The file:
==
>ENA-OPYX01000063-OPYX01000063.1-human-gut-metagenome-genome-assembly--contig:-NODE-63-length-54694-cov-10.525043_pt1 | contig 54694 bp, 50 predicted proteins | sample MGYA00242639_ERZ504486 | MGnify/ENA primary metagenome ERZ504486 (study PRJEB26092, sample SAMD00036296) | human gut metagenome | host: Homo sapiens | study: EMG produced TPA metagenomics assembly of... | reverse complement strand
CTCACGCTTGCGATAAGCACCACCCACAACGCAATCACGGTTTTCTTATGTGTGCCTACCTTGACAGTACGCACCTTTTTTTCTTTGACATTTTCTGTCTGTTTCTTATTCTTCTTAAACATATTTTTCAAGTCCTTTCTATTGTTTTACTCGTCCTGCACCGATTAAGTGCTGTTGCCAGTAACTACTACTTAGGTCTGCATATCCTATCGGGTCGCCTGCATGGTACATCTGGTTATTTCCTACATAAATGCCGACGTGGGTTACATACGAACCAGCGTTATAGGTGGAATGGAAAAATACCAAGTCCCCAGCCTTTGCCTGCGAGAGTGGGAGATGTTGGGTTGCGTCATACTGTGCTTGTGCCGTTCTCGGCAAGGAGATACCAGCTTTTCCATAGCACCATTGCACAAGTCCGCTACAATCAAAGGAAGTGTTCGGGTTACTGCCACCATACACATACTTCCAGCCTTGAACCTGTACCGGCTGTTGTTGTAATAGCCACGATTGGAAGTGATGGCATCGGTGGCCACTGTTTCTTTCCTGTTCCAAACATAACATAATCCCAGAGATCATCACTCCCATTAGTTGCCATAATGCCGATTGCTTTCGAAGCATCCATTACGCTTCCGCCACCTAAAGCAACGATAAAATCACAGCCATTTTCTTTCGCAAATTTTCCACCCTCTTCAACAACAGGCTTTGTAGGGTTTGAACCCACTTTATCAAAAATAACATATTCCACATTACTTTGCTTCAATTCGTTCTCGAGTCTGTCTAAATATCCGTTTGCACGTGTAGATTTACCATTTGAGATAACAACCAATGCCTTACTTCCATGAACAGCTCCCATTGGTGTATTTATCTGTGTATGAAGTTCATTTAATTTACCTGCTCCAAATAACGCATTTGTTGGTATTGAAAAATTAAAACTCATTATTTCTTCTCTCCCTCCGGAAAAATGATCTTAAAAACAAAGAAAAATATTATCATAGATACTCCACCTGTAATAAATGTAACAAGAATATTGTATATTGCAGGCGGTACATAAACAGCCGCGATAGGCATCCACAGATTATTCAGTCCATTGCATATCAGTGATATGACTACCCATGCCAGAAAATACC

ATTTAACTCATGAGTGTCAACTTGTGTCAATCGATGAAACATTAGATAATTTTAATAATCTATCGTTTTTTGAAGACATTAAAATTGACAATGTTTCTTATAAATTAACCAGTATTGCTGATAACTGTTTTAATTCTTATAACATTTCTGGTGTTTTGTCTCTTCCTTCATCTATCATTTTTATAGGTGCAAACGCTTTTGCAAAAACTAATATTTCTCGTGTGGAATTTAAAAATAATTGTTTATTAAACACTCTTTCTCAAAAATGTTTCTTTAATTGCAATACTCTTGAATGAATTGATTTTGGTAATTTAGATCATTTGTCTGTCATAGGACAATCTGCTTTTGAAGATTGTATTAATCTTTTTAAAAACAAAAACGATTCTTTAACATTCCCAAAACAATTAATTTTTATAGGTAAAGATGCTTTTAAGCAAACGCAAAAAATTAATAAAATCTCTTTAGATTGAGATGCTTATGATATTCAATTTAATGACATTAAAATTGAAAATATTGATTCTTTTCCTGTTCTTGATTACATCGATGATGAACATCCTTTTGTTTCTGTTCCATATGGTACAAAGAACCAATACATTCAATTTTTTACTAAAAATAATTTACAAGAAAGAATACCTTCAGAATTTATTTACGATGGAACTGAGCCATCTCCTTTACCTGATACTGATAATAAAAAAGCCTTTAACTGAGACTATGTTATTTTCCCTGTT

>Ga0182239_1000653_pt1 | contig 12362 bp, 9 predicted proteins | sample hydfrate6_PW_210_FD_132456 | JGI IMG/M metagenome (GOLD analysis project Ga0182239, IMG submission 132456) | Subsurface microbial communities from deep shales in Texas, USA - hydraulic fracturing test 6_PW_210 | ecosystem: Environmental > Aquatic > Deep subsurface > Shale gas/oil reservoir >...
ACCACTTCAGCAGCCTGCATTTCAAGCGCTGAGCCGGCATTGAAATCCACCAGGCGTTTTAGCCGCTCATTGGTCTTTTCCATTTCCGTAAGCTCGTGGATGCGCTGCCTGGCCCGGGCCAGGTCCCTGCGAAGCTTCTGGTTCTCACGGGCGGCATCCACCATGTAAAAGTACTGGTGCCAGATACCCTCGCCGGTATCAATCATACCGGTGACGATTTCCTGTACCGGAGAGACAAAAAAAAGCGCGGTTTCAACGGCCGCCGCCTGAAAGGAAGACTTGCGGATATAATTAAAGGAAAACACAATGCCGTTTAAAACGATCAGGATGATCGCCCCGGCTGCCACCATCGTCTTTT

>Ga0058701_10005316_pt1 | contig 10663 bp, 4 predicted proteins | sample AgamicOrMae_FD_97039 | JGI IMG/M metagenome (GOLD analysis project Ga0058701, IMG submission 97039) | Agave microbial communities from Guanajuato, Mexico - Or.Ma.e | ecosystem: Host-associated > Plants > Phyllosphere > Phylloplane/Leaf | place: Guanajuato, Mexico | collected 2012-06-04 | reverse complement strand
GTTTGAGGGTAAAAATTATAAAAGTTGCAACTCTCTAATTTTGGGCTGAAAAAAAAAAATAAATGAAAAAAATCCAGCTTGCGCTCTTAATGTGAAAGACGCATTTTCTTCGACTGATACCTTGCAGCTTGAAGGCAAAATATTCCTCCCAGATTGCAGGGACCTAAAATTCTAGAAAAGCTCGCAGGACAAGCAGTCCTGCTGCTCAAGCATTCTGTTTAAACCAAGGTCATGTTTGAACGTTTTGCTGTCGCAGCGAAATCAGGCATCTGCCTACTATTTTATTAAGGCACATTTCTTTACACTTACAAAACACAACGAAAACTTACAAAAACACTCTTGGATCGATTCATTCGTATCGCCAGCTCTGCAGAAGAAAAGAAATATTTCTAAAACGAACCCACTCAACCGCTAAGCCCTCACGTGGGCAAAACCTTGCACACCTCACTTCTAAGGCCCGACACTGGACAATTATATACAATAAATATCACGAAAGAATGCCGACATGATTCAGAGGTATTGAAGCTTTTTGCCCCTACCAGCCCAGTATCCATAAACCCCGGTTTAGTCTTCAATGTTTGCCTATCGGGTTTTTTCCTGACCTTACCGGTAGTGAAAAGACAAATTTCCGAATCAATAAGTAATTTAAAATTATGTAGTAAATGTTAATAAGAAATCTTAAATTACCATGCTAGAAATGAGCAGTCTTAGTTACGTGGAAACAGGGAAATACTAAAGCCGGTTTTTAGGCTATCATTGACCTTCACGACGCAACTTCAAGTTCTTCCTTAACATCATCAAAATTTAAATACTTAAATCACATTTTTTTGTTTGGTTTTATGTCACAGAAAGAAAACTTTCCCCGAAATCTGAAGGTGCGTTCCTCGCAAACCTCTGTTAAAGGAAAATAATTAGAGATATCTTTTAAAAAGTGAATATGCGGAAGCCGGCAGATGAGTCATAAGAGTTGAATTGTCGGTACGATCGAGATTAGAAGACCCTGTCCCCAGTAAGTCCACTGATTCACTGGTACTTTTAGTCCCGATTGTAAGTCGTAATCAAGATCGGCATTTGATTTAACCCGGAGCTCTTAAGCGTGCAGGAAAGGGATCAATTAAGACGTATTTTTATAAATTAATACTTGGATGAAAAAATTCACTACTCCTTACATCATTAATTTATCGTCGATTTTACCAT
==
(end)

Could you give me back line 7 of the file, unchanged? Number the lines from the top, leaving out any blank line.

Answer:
GTTTGAGGGTAAAAATTATAAAAGTTGCAACTCTCTAATTTTGGGCTGAAAAAAAAAAATAAATGAAAAAAATCCAGCTTGCGCTCTTAATGTGAAAGACGCATTTTCTTCGACTGATACCTTGCAGCTTGAAGGCAAAATATTCCTCCCAGATTGCAGGGACCTAAAATTCTAGAAAAGCTCGCAGGACAAGCAGTCCTGCTGCTCAAGCATTCTGTTTAAACCAAGGTCATGTTTGAACGTTTTGCTGTCGCAGCGAAATCAGGCATCTGCCTACTATTTTATTAAGGCACATTTCTTTACACTTACAAAACACAACGAAAACTTACAAAAACACTCTTGGATCGATTCATTCGTATCGCCAGCTCTGCAGAAGAAAAGAAATATTTCTAAAACGAACCCACTCAACCGCTAAGCCCTCACGTGGGCAAAACCTTGCACACCTCACTTCTAAGGCCCGACACTGGACAATTATATACAATAAATATCACGAAAGAATGCCGACATGATTCAGAGGTATTGAAGCTTTTTGCCCCTACCAGCCCAGTATCCATAAACCCCGGTTTAGTCTTCAATGTTTGCCTATCGGGTTTTTTCCTGACCTTACCGGTAGTGAAAAGACAAATTTCCGAATCAATAAGTAATTTAAAATTATGTAGTAAATGTTAATAAGAAATCTTAAATTACCATGCTAGAAATGAGCAGTCTTAGTTACGTGGAAACAGGGAAATACTAAAGCCGGTTTTTAGGCTATCATTGACCTTCACGACGCAACTTCAAGTTCTTCCTTAACATCATCAAAATTTAAATACTTAAATCACATTTTTTTGTTTGGTTTTATGTCACAGAAAGAAAACTTTCCCCGAAATCTGAAGGTGCGTTCCTCGCAAACCTCTGTTAAAGGAAAATAATTAGAGATATCTTTTAAAAAGTGAATATGCGGAAGCCGGCAGATGAGTCATAAGAGTTGAATTGTCGGTACGATCGAGATTAGAAGACCCTGTCCCCAGTAAGTCCACTGATTCACTGGTACTTTTAGTCCCGATTGTAAGTCGTAATCAAGATCGGCATTTGATTTAACCCGGAGCTCTTAAGCGTGCAGGAAAGGGATCAATTAAGACGTATTTTTATAAATTAATACTTGGATGAAAAAATTCACTACTCCTTACATCATTAATTTATCGTCGATTTTACCAT